Champion jockey Richard Johnson secured a double as 15,000 spectators packed into Market Rasen Racecourse on Saturday.
A live set from pop star Jess Glynne was the big attraction at the annual Rasen Rocks meet, but Johnson claimed the racing spotlight by winning the second and fifth races.
He scored first on Birch Hill (11/8) in the Alicia Kitteridge Birthday Novices Hurdle. The eight-year-old won here two weeks earlier, and although the quality of that race and this success did not really impress, the successful pointer could have more wins to come under rules.
Johnson then rode Beat the Tide (9/2) in the final race, a novices hurdle, for South Wales trainer Tim Vaughan, as faster ground suited and worked in the six-year-old’s favour.
The night’s most impressive win came from Hammersly Lake (11/10) in the Jane Clugston Novices Chase, the only favourite to win.
The eight-year-old, trained by Nicky Henderson, had Nico de Boinville on board for his only ride of the night, and produced an impressive display of jumping, barely touching a twig, as he romped home by 12 lengths.
Market Rasen trainer Michael Chapman saddled The Society Man who has been placed over fences several times.
He jumped well enough under Nathan Moscrop, but always at the back of the field.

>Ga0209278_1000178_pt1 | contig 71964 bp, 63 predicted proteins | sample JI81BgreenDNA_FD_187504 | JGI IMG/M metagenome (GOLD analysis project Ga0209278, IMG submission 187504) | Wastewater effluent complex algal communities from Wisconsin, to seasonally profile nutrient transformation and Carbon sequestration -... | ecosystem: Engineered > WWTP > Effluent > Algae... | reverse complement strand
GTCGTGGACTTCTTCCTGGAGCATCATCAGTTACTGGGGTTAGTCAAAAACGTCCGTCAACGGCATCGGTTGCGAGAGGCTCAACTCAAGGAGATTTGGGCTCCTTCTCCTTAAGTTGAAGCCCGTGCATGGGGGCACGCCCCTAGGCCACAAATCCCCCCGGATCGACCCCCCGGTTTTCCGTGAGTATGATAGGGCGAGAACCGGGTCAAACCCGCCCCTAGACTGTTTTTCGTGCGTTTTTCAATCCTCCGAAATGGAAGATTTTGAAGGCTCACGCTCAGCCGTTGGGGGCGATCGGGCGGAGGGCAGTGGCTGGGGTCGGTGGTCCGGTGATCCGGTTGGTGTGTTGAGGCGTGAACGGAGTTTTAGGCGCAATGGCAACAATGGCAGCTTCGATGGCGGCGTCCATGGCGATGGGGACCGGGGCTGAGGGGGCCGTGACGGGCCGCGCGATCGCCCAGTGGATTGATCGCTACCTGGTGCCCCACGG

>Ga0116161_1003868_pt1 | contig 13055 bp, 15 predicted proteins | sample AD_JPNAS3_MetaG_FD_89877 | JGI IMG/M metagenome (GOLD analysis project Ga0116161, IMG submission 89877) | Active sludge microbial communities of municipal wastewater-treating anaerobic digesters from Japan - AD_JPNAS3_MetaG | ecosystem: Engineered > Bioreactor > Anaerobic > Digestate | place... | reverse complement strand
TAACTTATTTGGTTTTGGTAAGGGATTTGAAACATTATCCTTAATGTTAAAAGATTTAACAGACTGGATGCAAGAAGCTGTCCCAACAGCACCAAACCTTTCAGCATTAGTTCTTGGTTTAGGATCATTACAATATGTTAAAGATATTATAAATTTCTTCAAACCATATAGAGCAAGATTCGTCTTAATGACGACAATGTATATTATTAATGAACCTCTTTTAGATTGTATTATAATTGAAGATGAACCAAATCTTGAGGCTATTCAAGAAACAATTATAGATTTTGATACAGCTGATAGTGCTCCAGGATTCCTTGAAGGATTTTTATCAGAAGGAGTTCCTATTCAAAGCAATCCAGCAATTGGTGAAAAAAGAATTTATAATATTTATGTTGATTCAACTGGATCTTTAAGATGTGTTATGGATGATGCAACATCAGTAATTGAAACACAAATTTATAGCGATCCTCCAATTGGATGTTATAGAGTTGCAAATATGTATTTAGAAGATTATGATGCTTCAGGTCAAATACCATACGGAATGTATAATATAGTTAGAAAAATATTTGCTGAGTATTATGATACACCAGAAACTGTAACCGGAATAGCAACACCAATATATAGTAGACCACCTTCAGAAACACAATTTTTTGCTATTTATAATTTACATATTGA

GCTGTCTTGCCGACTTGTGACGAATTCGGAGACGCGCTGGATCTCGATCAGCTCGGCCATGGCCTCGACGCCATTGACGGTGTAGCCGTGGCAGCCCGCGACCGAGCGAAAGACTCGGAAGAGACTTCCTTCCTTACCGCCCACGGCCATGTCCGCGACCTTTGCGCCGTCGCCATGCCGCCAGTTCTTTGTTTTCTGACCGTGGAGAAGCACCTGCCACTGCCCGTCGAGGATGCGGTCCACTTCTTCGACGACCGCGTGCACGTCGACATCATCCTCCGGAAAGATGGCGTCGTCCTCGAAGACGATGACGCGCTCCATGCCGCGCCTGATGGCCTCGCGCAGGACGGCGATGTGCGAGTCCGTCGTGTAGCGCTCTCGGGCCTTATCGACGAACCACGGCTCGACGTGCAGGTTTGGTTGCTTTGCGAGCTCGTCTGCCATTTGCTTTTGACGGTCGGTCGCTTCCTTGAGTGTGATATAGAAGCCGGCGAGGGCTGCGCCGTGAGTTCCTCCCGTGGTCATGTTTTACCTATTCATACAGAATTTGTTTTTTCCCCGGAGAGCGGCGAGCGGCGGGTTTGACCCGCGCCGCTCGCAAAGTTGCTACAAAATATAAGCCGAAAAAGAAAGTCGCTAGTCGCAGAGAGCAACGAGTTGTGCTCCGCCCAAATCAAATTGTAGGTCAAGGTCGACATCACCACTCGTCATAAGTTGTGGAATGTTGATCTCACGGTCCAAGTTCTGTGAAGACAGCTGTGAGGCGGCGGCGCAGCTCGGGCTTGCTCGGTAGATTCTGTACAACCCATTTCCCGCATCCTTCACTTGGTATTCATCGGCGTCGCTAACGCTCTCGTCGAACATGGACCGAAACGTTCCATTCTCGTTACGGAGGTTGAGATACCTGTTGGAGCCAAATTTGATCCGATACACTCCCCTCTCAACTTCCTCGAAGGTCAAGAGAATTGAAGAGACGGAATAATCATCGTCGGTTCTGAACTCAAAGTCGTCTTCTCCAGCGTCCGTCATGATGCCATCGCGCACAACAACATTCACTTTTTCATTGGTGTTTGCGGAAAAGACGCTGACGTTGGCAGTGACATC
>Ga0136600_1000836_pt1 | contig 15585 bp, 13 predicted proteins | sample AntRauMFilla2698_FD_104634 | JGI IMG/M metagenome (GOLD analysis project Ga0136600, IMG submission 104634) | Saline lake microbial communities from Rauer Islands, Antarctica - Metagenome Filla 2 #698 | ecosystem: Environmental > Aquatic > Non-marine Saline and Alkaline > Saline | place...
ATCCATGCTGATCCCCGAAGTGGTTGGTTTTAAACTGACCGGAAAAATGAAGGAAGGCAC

Chapman saddled the more-fancied Dark Diamond, an impressive winner last month, in the fifth race, a Class 4 handicap hurdle.
This time Ross Turner, who claims 7lb, was on board, but the nine-year-old could not repeat his previous effort.
Nettleton handler Olly Williams saddled Monbeg Farmer in the second race, a novices hurdle, with top jockey Aidan Coleman on board.
The five-year-old finished down the field in Birch Hill’s race, but Williams can take some satisfaction that stable star Tricky Dicky had his second win on the flat recently. He teamed up at Catterick with Market Rasen jockey Duran Fentiman.
The music night is very much a draw to the course now in August and the size of the crowd and the packed enclosures again justified the Jockey Club Racecourses’ initiative, even if the racing was relatively low key.